The American Journal of Managed Care > January 2018
The American Journal of Managed Care - January 2018
January 17, 2018 – Thomas Isaac, MD, MBA, MPH; Meredith B. Rosenthal, PhD; Carrie H. Colla, PhD; Nancy E. Morden, MD, MPH; Alexander J. Mainor, JD, MPH; Zhonghe Li, MS; Kevin H. Nguyen, MS; Elizabeth A. Kinsella, BA; and Thomas D. Sequist, MD, MPH
Electronic health records data can accurately quantify overuse of clinical services and the risk factors that may trigger low-value testing and screening.
FROM THE EDITORS
The Health Information Technology Special Issue: Has IT Become a Mandatory Part of Health and Healthcare?
January 16, 2018 – Jacob Reider, MD
The 7th annual Health Information Technology (IT) issue provides a window into how health IT tools are working well, how they may not be working as intended, and what we can do to continue making progress toward optimal use of technology to accomplish our shared goals: better health, better care experience, and lower per capita cost.
January 16, 2018 – Ilana Graetz, PhD; Jie Huang, PhD; Richard J. Brand, PhD; John Hsu, MD, MBA, MSCE; Cyrus K. Yamin, MD; and Mary E. Reed, DrPH
Racial/ethnic minorities and patients living in poorer neighborhoods were more likely to access their personal health record exclusively with a mobile device.
January 16, 2018 – Mark Aaron Unruh, PhD; Hye-Young Jung, PhD; Rainu Kaushal, MD, MPH; and Joshua R. Vest, PhD, MPH
Hospital participation in Meaningful Use was associated with reduced disparities in 30-day readmissions for African American Medicare beneficiaries.
January 16, 2018 – Juliet Rumball-Smith, MBChB, PhD; Paul Shekelle, MD, PhD; and Cheryl L. Damberg, PhD
Nearly 40% of US ambulatory care practices are “under-users” of health information technology functionalities, which impacts the ability of the health system as a whole to provide coordinated, efficient care.
January 17, 2018 – Darwyyn Deyo, PhD; Amir Khaliq, PhD; David Mitchell, PhD; and Danny R. Hughes, PhD
A study evaluating the association between hospital sharing of electronic health record diagnostic information and hospital quality using Hospital Compare scores.
January 16, 2018 – Daren Anderson, MD; Victor Villagra, MD; Emil N. Coman, PhD; Ianita Zlateva, MPH; Alex Hutchinson, MBA; Jose Villagra, BS; and J. Nwando Olayiwola, MD, MPH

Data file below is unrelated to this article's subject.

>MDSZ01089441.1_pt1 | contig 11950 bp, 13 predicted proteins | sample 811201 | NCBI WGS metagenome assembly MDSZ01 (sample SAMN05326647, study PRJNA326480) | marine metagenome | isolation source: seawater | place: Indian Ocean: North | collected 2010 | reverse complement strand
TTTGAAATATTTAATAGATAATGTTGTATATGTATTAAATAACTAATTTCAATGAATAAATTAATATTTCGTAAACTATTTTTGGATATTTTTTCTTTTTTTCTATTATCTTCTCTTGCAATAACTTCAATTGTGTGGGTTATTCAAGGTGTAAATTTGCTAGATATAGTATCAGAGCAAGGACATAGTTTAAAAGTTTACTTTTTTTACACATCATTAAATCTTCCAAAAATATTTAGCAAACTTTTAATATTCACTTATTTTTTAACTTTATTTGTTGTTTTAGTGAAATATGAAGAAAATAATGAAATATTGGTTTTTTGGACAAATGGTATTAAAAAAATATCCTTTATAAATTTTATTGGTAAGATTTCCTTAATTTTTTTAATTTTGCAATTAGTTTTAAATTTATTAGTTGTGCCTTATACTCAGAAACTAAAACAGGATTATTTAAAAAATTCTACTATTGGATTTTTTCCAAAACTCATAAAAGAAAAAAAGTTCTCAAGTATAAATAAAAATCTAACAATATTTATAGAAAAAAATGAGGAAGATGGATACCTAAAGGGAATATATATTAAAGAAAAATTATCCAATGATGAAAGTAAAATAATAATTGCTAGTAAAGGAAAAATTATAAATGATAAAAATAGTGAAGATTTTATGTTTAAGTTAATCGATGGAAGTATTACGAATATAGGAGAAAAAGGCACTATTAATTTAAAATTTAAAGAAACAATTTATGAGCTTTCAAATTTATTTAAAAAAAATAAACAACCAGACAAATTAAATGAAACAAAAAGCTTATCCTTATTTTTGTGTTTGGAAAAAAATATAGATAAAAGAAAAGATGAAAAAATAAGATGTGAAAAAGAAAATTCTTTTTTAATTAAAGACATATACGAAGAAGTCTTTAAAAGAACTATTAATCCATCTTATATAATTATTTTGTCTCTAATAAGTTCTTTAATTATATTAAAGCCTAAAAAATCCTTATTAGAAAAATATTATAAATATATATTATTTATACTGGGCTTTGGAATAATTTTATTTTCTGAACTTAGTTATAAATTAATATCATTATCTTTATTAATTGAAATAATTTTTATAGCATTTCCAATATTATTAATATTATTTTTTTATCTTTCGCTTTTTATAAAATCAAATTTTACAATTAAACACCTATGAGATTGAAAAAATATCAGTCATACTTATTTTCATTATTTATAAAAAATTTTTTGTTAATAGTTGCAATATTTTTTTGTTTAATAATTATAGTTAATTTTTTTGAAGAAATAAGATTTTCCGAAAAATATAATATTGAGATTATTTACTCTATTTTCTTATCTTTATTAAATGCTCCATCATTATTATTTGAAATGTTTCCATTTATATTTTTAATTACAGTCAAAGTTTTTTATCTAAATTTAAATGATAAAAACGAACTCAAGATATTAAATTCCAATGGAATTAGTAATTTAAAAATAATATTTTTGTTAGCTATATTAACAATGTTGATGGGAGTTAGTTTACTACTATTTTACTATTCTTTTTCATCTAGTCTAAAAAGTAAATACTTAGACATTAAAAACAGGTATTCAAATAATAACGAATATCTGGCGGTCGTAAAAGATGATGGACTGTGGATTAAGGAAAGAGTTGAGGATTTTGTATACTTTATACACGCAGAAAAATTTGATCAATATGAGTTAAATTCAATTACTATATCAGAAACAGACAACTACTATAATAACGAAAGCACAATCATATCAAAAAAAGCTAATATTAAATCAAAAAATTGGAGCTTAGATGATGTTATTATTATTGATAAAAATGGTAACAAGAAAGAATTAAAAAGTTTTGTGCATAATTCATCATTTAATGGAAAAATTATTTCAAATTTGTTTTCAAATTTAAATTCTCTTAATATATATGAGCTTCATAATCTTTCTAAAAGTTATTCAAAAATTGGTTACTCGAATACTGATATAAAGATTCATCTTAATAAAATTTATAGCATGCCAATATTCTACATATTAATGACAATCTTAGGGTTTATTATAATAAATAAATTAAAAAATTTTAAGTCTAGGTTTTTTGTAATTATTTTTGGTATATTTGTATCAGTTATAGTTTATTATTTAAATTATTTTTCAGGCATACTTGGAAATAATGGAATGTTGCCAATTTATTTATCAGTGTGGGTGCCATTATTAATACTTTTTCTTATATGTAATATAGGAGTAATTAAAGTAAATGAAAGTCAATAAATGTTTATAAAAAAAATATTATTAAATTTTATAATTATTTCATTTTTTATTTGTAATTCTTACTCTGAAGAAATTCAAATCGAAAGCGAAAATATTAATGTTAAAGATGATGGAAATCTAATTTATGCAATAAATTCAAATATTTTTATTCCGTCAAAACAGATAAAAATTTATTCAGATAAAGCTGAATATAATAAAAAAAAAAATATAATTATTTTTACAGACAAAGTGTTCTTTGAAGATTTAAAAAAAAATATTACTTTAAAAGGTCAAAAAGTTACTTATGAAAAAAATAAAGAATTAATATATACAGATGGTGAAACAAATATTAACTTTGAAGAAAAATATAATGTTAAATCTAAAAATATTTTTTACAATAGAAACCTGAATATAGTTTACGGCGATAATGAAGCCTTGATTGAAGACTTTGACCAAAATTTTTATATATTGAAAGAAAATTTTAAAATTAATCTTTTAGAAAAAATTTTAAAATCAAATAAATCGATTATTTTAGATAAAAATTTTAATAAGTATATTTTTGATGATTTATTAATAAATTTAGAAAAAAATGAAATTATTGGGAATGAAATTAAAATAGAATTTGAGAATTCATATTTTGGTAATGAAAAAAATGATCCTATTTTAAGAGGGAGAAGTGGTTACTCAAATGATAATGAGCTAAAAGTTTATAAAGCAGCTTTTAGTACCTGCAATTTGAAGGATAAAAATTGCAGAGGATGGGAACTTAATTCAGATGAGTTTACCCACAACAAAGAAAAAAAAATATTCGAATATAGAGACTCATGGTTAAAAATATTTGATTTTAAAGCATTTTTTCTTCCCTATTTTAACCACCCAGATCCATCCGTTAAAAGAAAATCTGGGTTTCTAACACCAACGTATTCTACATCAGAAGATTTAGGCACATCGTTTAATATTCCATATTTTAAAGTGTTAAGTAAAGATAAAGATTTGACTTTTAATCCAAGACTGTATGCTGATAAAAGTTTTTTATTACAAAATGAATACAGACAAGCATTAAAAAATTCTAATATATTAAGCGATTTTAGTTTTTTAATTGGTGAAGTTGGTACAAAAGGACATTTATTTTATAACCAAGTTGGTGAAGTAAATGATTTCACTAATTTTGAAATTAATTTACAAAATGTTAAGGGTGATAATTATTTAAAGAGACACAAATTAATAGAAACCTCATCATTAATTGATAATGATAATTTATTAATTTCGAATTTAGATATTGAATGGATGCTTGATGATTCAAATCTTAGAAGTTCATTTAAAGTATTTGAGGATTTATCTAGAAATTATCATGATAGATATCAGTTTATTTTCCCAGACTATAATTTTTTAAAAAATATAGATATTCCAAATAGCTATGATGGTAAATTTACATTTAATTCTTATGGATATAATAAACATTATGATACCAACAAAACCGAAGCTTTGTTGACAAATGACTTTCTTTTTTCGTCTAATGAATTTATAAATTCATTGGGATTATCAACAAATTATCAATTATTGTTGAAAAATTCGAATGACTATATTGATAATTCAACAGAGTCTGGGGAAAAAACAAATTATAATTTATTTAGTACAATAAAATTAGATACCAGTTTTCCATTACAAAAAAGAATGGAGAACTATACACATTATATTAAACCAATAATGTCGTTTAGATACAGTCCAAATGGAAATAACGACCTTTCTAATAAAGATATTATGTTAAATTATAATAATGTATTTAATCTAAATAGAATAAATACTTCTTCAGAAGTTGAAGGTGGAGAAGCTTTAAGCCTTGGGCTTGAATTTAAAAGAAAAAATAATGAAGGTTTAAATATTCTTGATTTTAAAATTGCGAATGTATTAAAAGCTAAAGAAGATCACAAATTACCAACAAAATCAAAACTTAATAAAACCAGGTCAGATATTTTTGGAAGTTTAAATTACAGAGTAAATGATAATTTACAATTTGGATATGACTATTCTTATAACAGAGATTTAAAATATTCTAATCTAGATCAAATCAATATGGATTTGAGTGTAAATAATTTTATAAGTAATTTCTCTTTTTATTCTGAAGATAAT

A randomized trial of eConsults for cardiology referrals from primary care resulted in significant reductions in total cost of care compared with traditional face-to-face consultations.
January 18, 2018 – Timothy J. Daskivich, MD, MSHPM; Garen Abedi, MD, MS; Sherrie H. Kaplan, PhD, MPH; Douglas Skarecky, BS; Thomas Ahlering, MD; Brennan Spiegel, MD, MSHS; Mark S. Litwin, MD, MPH; and Sheldon Greenfield, MD
Electronic health record (EHR)-based comorbidity assessment had low sensitivity for identifying major comorbidities and poorly predicted survival. EHR-based comorbidity data require validation prior to application to risk adjustment.
January 18, 2018 – Eva Chang, PhD, MPH; Katherine Blondon, MD, PhD; Courtney R. Lyles, PhD; Luesa Jordan, BA; and James D. Ralston, MD, MPH
The study examined the variation in devices used (desktop/laptop computer, mobile device, or both device types) by patients of different racial/ethnic backgrounds to access the online patient portal.
Hospitalized Patients' and Family Members' Preferences for Real-Time, Transparent Access to Their Hospital Records
January 19, 2018 – Michael J. Waxman, MD, MPH; Kurt Lozier, MBA; Lana Vasiljevic, MS; Kira Novakofski, PhD; James Desemone, MD; John O'Kane, RRT-NPS, MBA; Elizabeth M. Dufort, MD; David Wood, MBA; Ashar Ata, MBBS, PhD; Louis Filhour, PhD, RN; & Richard J. Blinkhorn Jr, MD
This mixed-methods study evaluated hospitalized patients’ and family members’ perceived communications mismatches and their calls for transparent real-time information and potential 21st-century solutions.